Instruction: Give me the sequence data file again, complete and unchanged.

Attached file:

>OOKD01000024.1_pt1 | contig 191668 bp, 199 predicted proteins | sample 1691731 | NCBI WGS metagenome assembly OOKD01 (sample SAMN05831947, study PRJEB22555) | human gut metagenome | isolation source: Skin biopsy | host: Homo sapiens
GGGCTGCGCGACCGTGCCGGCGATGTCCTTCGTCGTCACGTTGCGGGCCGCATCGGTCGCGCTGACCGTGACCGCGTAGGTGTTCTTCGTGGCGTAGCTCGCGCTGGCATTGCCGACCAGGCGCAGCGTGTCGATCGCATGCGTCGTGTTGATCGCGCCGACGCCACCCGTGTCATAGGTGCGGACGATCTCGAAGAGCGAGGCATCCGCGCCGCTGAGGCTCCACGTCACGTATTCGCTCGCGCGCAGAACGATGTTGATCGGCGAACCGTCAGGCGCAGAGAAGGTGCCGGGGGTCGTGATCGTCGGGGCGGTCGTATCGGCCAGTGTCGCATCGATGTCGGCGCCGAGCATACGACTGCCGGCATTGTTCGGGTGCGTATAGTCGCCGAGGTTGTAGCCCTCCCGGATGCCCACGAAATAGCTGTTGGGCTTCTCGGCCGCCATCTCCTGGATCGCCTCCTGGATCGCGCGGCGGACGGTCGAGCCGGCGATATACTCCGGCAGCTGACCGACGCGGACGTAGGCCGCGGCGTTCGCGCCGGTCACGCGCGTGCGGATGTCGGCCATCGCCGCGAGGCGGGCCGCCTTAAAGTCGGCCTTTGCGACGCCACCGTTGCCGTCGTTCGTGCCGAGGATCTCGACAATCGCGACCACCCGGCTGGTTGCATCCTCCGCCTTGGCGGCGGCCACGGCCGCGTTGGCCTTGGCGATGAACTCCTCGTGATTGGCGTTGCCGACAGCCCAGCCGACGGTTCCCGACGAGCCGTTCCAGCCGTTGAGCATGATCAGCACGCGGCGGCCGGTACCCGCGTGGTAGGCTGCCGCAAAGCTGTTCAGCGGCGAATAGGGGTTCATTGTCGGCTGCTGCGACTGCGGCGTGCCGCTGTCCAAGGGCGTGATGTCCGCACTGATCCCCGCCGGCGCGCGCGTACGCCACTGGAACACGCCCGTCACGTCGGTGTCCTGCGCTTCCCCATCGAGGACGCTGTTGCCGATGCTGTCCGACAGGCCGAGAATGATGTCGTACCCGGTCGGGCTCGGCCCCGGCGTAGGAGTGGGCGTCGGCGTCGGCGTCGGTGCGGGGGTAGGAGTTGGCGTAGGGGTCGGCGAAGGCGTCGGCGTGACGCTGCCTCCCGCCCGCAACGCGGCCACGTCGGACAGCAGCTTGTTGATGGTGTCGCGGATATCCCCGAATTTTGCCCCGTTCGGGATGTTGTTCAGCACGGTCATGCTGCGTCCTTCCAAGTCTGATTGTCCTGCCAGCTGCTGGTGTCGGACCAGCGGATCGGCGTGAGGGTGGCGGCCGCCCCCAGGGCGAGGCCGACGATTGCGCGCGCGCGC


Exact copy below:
>OOKD01000024.1_pt1 | contig 191668 bp, 199 predicted proteins | sample 1691731 | NCBI WGS metagenome assembly OOKD01 (sample SAMN05831947, study PRJEB22555) | human gut metagenome | isolation source: Skin biopsy | host: Homo sapiens
GGGCTGCGCGACCGTGCCGGCGATGTCCTTCGTCGTCACGTTGCGGGCCGCATCGGTCGCGCTGACCGTGACCGCGTAGGTGTTCTTCGTGGCGTAGCTCGCGCTGGCATTGCCGACCAGGCGCAGCGTGTCGATCGCATGCGTCGTGTTGATCGCGCCGACGCCACCCGTGTCATAGGTGCGGACGATCTCGAAGAGCGAGGCATCCGCGCCGCTGAGGCTCCACGTCACGTATTCGCTCGCGCGCAGAACGATGTTGATCGGCGAACCGTCAGGCGCAGAGAAGGTGCCGGGGGTCGTGATCGTCGGGGCGGTCGTATCGGCCAGTGTCGCATCGATGTCGGCGCCGAGCATACGACTGCCGGCATTGTTCGGGTGCGTATAGTCGCCGAGGTTGTAGCCCTCCCGGATGCCCACGAAATAGCTGTTGGGCTTCTCGGCCGCCATCTCCTGGATCGCCTCCTGGATCGCGCGGCGGACGGTCGAGCCGGCGATATACTCCGGCAGCTGACCGACGCGGACGTAGGCCGCGGCGTTCGCGCCGGTCACGCGCGTGCGGATGTCGGCCATCGCCGCGAGGCGGGCCGCCTTAAAGTCGGCCTTTGCGACGCCACCGTTGCCGTCGTTCGTGCCGAGGATCTCGACAATCGCGACCACCCGGCTGGTTGCATCCTCCGCCTTGGCGGCGGCCACGGCCGCGTTGGCCTTGGCGATGAACTCCTCGTGATTGGCGTTGCCGACAGCCCAGCCGACGGTTCCCGACGAGCCGTTCCAGCCGTTGAGCATGATCAGCACGCGGCGGCCGGTACCCGCGTGGTAGGCTGCCGCAAAGCTGTTCAGCGGCGAATAGGGGTTCATTGTCGGCTGCTGCGACTGCGGCGTGCCGCTGTCCAAGGGCGTGATGTCCGCACTGATCCCCGCCGGCGCGCGCGTACGCCACTGGAACACGCCCGTCACGTCGGTGTCCTGCGCTTCCCCATCGAGGACGCTGTTGCCGATGCTGTCCGACAGGCCGAGAATGATGTCGTACCCGGTCGGGCTCGGCCCCGGCGTAGGAGTGGGCGTCGGCGTCGGCGTCGGTGCGGGGGTAGGAGTTGGCGTAGGGGTCGGCGAAGGCGTCGGCGTGACGCTGCCTCCCGCCCGCAACGCGGCCACGTCGGACAGCAGCTTGTTGATGGTGTCGCGGATATCCCCGAATTTTGCCCCGTTCGGGATGTTGTTCAGCACGGTCATGCTGCGTCCTTCCAAGTCTGATTGTCCTGCCAGCTGCTGGTGTCGGACCAGCGGATCGGCGTGAGGGTGGCGGCCGCCCCCAGGGCGAGGCCGACGATTGCGCGCGCGCGC